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After months of political wrangling, the Texas House has advanced a bill that could give retired teachers, counselors and other school staff a one-time payment of up to $2,400.
Senate Bill 7, which would give retired teachers in the Texas Retirement System of Texas a supplemental payment to offset cost-of-living increases, won preliminary approval Friday in the House. It is expected to move to the governor’s desk after getting final approval in the House during this year’s second special legislative session.
SB 7 had also been filed during the first special legislative session, but stalled after House Democrats broke quorum and went to Washington, D.C., to block passage of the GOP’s priority elections bill.
“Our public education employees should not have to choose between food or going to the doctor,” state Rep. Glenn Rogers, R-Graford, said. “This extra check will make a huge difference in many of their lives.
“Providing for our retirees is not just about their career benefits, it’s about showing current educators and [future] educators that the state will be there for them.”
The bill had become a political cudgel as the Democrats remained in Washington through the beginning of the second special session. Republican lawmakers accused Democrats of leaving retired school staffers hanging in the balance with their retirement checks.
This bill effectively provides the supplemental payments to all educators in the Teacher Retirement System of Texas who stopped working before this year. The payment has been dubbed a “13th check” — an addition to retired teachers’ monthly pension checks.
Tens of thousands of Texas educators are eligible to receive this extra stipend.
Democrats, however, have pushed back on the Republican narrative that they are to blame for the delayed passage of the bill.
Many pointed to this year’s regular session of the Legislature, when a House bill was proposed that would have provided a similar extra payment for retired educators. House Bill 3507, which Rogers authored, also never made it to a vote in the Republican-controlled chamber after it passed through a committee.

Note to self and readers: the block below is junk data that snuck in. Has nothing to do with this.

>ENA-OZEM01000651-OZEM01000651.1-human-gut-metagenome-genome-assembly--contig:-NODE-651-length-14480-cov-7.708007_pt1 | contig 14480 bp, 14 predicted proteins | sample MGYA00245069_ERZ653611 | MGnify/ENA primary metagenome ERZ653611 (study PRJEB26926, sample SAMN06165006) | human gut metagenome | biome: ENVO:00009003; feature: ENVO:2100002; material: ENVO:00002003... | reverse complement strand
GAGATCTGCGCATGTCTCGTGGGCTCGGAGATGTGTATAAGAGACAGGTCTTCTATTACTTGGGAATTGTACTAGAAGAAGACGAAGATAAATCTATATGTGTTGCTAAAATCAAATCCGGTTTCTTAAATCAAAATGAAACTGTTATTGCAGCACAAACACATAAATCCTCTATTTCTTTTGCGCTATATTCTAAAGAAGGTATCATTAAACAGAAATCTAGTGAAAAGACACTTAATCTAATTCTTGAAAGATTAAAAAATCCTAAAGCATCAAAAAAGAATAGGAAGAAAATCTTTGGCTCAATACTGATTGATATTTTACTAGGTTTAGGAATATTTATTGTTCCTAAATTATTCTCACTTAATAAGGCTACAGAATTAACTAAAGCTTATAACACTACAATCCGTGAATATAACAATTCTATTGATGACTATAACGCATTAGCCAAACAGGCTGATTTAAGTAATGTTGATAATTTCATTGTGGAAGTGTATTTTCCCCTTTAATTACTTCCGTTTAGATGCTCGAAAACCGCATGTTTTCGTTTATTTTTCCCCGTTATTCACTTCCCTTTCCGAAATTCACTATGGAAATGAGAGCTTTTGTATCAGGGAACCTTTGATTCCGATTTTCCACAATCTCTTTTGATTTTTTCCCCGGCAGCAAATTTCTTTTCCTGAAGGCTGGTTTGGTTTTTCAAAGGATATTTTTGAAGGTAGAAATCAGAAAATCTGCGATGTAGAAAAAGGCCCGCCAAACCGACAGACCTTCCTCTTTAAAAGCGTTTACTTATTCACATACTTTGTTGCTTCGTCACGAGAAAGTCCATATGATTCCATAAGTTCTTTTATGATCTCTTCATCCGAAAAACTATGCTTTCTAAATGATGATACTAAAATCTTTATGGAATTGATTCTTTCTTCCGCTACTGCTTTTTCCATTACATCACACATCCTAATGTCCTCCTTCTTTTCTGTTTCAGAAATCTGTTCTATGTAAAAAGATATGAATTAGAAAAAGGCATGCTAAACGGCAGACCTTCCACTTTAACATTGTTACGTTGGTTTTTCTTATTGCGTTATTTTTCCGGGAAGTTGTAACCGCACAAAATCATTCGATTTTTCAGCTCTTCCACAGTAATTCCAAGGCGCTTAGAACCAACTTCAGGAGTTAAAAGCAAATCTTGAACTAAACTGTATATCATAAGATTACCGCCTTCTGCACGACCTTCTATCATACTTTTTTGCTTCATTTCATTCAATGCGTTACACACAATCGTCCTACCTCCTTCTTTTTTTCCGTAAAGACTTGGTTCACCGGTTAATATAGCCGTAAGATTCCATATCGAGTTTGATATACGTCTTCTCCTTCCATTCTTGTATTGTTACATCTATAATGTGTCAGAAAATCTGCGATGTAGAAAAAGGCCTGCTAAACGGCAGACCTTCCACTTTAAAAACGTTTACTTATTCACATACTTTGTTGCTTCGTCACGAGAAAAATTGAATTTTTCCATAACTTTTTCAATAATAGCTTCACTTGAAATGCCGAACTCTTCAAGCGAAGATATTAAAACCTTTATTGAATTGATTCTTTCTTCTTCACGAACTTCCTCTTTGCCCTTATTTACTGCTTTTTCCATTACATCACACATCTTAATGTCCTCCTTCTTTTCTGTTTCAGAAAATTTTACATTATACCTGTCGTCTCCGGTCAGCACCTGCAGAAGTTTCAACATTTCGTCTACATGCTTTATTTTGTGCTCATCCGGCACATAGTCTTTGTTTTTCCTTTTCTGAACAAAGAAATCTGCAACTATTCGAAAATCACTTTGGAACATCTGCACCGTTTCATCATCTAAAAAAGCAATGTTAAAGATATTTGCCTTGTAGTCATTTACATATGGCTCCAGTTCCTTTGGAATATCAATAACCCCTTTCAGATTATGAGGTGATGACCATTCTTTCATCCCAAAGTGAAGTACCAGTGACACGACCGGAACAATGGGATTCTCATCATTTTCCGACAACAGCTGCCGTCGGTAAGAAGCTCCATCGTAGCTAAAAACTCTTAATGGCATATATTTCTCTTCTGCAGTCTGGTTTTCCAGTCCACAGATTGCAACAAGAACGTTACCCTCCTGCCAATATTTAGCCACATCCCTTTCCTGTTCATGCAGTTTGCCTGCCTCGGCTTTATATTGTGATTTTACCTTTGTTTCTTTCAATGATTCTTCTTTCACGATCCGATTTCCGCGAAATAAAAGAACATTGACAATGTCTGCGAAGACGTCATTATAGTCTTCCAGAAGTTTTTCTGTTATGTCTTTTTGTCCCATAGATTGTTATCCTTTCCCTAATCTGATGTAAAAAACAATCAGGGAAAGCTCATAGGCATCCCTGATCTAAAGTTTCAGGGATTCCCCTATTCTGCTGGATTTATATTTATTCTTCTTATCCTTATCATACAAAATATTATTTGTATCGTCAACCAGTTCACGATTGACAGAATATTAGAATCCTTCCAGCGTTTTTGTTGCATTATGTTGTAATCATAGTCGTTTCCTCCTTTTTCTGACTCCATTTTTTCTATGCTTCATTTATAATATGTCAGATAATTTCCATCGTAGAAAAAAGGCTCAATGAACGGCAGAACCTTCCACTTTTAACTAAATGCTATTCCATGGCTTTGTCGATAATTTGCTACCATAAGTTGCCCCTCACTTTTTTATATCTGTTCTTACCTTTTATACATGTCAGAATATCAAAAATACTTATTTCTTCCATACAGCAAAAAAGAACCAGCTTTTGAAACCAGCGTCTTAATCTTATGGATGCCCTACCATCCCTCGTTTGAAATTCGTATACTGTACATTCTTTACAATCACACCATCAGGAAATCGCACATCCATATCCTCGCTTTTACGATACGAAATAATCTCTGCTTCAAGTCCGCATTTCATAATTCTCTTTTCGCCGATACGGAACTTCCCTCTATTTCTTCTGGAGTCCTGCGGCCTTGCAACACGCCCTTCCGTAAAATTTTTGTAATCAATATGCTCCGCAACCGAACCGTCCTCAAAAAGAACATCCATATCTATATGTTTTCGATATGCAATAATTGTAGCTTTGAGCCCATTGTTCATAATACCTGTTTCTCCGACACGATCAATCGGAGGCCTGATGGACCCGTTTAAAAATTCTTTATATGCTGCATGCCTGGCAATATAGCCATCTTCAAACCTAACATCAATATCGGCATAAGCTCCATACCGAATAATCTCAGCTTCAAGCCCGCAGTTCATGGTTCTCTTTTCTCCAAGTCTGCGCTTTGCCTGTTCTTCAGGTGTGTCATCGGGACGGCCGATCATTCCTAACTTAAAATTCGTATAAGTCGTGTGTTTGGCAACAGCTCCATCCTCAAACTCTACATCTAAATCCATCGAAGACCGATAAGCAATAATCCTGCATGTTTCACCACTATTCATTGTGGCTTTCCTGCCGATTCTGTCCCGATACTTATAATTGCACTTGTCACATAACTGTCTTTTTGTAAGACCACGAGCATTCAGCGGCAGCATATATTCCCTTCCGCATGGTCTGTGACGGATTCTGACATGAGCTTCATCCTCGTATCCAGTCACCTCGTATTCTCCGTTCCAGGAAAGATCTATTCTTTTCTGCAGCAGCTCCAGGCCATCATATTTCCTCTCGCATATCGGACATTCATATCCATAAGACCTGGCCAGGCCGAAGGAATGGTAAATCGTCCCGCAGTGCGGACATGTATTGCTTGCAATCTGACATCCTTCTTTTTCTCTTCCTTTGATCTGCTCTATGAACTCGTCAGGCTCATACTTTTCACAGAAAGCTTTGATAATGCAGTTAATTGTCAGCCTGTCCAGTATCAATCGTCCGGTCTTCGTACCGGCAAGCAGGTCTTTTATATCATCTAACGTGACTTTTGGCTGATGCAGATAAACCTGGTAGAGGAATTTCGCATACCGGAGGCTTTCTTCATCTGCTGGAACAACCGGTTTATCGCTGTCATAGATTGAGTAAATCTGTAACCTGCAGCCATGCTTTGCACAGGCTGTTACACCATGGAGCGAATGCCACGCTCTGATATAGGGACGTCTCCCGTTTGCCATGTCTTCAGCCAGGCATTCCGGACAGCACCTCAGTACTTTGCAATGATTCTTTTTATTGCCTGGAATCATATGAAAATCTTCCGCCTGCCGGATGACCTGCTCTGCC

Many Republicans at the time cited a lack of state funds as the reason to not put the bipartisan bill, which had more than 100 co-authors, for a vote. According to the state, SB 7 would cost $701.1 million.
“There was a substantial increase in available funds from the [regular sessions] to now,” Rogers said on the House floor, explaining why the Republican had a change of heart. “With this extra funding, we are much more positioned to find a 13th check now than in the general session.”
In May, toward the end of the regular legislative session, the Texas comptroller’s office issued a revised review estimate to say Texas was in position to have “continued economic growth through the next biennium,” amid the pandemic. Originally, a grimmer picture had been painted.
Despite the political jockeying, the plan of giving teachers an extra check has enjoyed relatively strong support from both parties. It passed in the Texas Senate with a 29-0 vote.
The few detractors of the bill have argued less against the extra payment and more for structural changes to the pension system for retired educators.
The Texas American Federation of Teachers, the union for educators, has argued for a permanent cost-of-living increase instead of a one-time payment. Retired teachers in Texas have not received a cost-of-living increase since 2013.
“[SB 7 is] a much needed step for immediate relief; [but] a cost-of-living increase in the near future is desperately needed,” the union wrote in a statement after the vote.
“Most retired educators in the Teacher Retirement System of Texas haven’t received a pension increase in more than 16 years. TRS is in the financial situation to offer a cost-of-living increase (COLA), and many state lawmakers are generally supportive of the idea, but legislators driving the state budget want to look at a COLA in the 2023 session,” the union wrote in a separate statement.
State lawmakers visited this issue in 2019, when they punted on a cost-of-living adjustment and instead gave a one-time payment to educators of $2,000. The cost-of-living increase has been of particular importance to the teachers union because most educators in Texas do not participate in Social Security and have the TRS pension as their lone source of income upon retirement.
Disclosure: Texas AFT has been a financial supporter of The Texas Tribune, a nonprofit, nonpartisan news organization that is funded in part by donations from members, foundations and corporate sponsors. Financial supporters play no role in the Tribune’s journalism. Find a complete list of them here.
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Correction, Aug. 29, 2021: An earlier version of this story incorrectly identified the lead author of House Bill 3507. The author was state Rep. Glenn Rogers, not Rep. Vikki Goodwin.